The NFL is facing a mega-lawsuit on concussions

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The NFL is facing a mega-lawsuit on concussions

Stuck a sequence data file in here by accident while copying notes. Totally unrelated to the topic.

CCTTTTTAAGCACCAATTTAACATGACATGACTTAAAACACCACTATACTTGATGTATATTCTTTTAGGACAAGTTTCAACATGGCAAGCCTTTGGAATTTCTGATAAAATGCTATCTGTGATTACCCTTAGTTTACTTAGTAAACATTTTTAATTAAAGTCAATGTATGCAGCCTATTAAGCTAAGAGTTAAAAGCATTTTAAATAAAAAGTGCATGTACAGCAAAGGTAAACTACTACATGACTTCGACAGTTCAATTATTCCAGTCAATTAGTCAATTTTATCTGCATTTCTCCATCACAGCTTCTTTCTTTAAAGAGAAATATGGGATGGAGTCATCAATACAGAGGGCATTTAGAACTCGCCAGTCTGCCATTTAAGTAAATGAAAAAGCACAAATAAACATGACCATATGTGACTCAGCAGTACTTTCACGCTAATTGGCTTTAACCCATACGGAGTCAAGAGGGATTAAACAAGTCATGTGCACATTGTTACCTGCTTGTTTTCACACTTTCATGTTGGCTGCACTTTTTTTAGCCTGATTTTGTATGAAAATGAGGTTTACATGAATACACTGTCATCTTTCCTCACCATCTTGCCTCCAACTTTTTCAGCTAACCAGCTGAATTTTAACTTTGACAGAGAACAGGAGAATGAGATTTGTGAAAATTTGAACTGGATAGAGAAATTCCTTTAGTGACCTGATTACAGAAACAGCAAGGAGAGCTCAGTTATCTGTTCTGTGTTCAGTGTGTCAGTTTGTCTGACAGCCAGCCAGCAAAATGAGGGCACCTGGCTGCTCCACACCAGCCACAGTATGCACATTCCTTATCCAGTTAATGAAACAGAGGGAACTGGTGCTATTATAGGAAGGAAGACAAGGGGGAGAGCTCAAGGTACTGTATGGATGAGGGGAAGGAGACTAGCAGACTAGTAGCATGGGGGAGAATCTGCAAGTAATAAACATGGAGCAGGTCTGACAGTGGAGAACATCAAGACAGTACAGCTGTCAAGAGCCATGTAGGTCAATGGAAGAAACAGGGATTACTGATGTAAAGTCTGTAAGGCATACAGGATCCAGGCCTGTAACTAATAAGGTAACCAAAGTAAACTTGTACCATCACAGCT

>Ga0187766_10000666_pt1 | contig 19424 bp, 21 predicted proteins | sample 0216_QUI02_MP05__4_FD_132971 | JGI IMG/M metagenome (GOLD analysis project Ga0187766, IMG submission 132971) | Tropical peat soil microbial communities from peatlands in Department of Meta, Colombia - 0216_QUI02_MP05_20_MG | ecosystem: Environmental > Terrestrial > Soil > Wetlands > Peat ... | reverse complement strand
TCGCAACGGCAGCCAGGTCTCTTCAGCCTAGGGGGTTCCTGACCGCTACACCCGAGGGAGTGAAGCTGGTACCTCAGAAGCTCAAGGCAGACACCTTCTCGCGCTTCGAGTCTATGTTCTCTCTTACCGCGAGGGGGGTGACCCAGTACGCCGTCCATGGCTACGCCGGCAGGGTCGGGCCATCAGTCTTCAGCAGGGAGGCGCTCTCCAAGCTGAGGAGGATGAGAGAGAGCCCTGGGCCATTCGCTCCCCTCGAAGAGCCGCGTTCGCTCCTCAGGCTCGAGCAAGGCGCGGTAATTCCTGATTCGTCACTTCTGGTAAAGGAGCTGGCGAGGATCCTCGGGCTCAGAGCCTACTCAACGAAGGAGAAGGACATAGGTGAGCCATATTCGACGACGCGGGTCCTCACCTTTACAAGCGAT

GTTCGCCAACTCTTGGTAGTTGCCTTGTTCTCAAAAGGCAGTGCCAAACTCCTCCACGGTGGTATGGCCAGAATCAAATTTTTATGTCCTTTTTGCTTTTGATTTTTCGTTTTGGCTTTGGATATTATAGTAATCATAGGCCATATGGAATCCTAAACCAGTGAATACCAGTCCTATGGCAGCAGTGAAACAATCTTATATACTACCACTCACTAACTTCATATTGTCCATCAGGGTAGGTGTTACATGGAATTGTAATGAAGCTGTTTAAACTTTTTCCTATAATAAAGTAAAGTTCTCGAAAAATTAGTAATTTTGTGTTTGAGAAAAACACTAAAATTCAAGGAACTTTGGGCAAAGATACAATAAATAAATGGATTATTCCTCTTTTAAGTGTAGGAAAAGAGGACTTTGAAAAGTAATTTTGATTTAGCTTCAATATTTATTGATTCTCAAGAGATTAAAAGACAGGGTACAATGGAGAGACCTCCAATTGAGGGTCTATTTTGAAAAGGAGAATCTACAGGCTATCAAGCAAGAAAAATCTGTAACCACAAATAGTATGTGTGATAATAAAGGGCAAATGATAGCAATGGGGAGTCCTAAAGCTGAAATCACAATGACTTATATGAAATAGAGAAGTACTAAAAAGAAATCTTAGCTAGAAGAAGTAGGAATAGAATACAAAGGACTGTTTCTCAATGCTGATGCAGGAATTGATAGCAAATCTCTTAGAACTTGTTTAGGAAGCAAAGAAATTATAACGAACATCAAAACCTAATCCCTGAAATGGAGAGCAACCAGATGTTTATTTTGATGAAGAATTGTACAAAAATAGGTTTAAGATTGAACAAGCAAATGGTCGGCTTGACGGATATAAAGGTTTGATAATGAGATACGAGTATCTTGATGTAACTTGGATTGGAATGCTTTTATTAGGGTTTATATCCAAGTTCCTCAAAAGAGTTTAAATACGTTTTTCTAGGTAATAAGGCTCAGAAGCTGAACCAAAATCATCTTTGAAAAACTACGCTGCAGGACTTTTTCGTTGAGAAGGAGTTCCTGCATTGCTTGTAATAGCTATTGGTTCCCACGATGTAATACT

From Comcast SportsNet